Indy Parks said Tuesday that it expects to spend more than $20 million to purchase the planned family health and community center at Broad Ripple Park from the developer within one year of the building’s completion.
The department told IBJ it plans to acquire the 40,000-square-foot facility to take full control of the property and avoid shelling out nearly $1 million per year as part of a long-term lease agreement it negotiated with owner-developer BR Health Holdings.
“The agreement has a rent abatement for the first 12 months,” Ronnetta Spalding, chief information officer for Indy Parks, said in an email. “The plan is to purchase the building after that period.”
The cost for acquiring the building following the first year of operation would be the development cost—an estimated $20 million—multiplied by 1.1, according to a project agreement finalized in late 2020. That would make the cost of the purchase about $22 million.
If Indy Parks opted to wait longer to purchase the building, the multiplier would see a stair-step increase to as much as 1.33 after the fifth year, with a mechanism in place to calculate the cost thereafter.
Construction of the center is expected to be complete by the end of 2022. It’s not immediately clear how the acquisition of the building would be funded.
Indianapolis-based Avenue Development—doing business as BR Health—plans to break ground on the development Wednesday morning following days of demolition to the park’s former family center.
The new community center project is part of a $70 million master renovation plan for the park approved in 2018 that called for the replacement of the existing 11,000-square-foot facility that Indy Parks officials argued was too small to meet the growing demand for space.
Early in 2019, the city requested proposals for development of a building that would replace the 11,000-square-foot center at the park. City officials hoped to find a private-sector partner to build a combination health care clinic and family event center. It then would lease part of the building.
BR Holdings won a public bidding process. Under its deal with the developer/owner, Indy Parks agreed to lease at least 25,000 square feet in the building for 30 years, but with options to buy the building.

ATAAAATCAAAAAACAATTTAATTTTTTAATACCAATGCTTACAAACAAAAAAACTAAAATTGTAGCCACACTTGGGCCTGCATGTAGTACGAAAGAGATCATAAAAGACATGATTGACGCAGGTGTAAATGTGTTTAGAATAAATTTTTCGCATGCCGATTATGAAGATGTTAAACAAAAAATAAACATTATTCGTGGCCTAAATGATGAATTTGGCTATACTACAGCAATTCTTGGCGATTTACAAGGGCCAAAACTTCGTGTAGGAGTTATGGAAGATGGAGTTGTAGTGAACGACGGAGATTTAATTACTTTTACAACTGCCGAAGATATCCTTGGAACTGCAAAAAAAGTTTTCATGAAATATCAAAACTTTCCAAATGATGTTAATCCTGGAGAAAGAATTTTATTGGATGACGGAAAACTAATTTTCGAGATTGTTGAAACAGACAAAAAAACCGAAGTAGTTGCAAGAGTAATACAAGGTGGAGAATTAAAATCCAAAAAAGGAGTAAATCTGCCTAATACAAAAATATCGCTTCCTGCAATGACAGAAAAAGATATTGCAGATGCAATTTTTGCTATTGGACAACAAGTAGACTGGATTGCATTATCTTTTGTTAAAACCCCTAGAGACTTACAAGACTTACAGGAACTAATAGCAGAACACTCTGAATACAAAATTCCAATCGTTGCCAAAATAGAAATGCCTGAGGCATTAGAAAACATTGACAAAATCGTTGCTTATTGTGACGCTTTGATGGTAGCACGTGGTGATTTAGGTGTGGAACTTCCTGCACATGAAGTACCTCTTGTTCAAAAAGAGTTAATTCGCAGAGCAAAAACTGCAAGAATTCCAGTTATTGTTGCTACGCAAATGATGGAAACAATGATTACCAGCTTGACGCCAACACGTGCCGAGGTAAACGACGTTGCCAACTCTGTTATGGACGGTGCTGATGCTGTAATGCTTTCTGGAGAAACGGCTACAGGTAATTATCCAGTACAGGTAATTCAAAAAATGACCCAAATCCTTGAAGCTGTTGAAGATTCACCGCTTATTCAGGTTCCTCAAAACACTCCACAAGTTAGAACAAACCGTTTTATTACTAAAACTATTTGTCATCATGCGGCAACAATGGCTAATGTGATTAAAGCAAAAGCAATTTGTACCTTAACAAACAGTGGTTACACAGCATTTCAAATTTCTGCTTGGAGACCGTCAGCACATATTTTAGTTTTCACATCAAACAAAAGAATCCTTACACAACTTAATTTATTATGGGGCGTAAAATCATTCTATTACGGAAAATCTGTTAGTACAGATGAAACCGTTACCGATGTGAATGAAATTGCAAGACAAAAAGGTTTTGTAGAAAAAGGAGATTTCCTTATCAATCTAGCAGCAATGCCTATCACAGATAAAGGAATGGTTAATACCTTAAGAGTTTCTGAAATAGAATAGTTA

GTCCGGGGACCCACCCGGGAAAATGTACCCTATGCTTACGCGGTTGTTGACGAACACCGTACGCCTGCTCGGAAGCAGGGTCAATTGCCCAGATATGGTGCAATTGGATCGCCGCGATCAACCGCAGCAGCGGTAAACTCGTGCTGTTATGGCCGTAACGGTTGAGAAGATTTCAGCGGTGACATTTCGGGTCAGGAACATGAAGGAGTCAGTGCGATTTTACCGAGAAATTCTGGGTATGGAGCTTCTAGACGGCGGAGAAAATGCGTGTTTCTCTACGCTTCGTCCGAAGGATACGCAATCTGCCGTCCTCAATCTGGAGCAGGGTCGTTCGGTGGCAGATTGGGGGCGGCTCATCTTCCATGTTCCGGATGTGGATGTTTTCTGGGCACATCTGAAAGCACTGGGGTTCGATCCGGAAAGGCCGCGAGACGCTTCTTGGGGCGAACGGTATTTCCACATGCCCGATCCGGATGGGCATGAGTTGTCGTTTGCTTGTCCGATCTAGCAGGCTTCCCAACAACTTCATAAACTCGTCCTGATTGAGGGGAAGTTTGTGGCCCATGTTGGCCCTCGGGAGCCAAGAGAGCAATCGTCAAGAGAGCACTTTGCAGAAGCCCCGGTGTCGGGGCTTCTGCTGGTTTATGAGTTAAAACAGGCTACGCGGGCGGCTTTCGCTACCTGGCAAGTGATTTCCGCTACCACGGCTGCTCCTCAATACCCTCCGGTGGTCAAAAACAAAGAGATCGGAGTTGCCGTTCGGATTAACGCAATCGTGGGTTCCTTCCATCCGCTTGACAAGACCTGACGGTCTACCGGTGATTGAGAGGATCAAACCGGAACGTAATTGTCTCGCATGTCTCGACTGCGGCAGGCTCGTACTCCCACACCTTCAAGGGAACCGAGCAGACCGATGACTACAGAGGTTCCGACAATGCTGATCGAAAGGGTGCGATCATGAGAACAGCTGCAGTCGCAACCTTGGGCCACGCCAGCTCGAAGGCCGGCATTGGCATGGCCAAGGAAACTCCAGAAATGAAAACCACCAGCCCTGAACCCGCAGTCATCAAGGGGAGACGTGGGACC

After the first year, it would be required to pay $79,900 per month in rent, or $958,800 per year. It also agreed to contribute funds toward maintenance and upkeep of the property.
Community Health agreed to lease 15,000 square feet in the building for a medical clinic.
In a statement, a Community Health said the network is “excited to be chosen by the city to provide health services at this site.”
In addition to health care uses, the two-level facility is also expected to house a gymnasium, group meeting space, a children’s play area, a two- or three-lane running track, administrative areas, and a multipurpose room. Initial designs for the project were revealed in November 2019.
If IndyParks buys the building as planned, Community Health would continue to pay rent—$493,350 in the first year and $412,500 in the second, with the lease payments increasing by 2% each year after.
Plans for the project have been challenged repeatedly by a small group of people in the Broad Ripple community, many of whom claim there is no need for such a facility, and that a public-private partnership is not appropriate.
Challengers to the project have also expressed concern about Indy Parks paying rent to occupy space in a building on land it already owns.
Three property owners near the park also filed a lawsuit—which was later dismissed—to try and stop the building from being constructed. Those complainants said the new facility would cause “immediate and irreparable loss of [their] property values and their use and enjoyment of their homes.”
3 thoughts on “Parks department plans to buy Broad Ripple community center after construction”
Closing para is considered a journalistic “cheap shot”– unecessary and apparently intended to belittle and mock the plaintiffs. Indiana case law re standing is very restrictive and requires plaintiffs to show, among other things, direct personal injury. This judicial standard effectively bars most public interest lawsuits. This is a disservice to the community. If the IBJ truly professes to be considered a “trusted news source”, it should more completely report the pertinent facts, instead of serving as stenographer to the agencies and commercial interests, as is apparent in this instance.
There are no single-family house immediately adjacent to or abutting the new community center. It is therefore difficult to imagine how it would deprive the three plaintiffs from the “use and enjoyment” of their homes. It is no wonder that their suit was dismissed.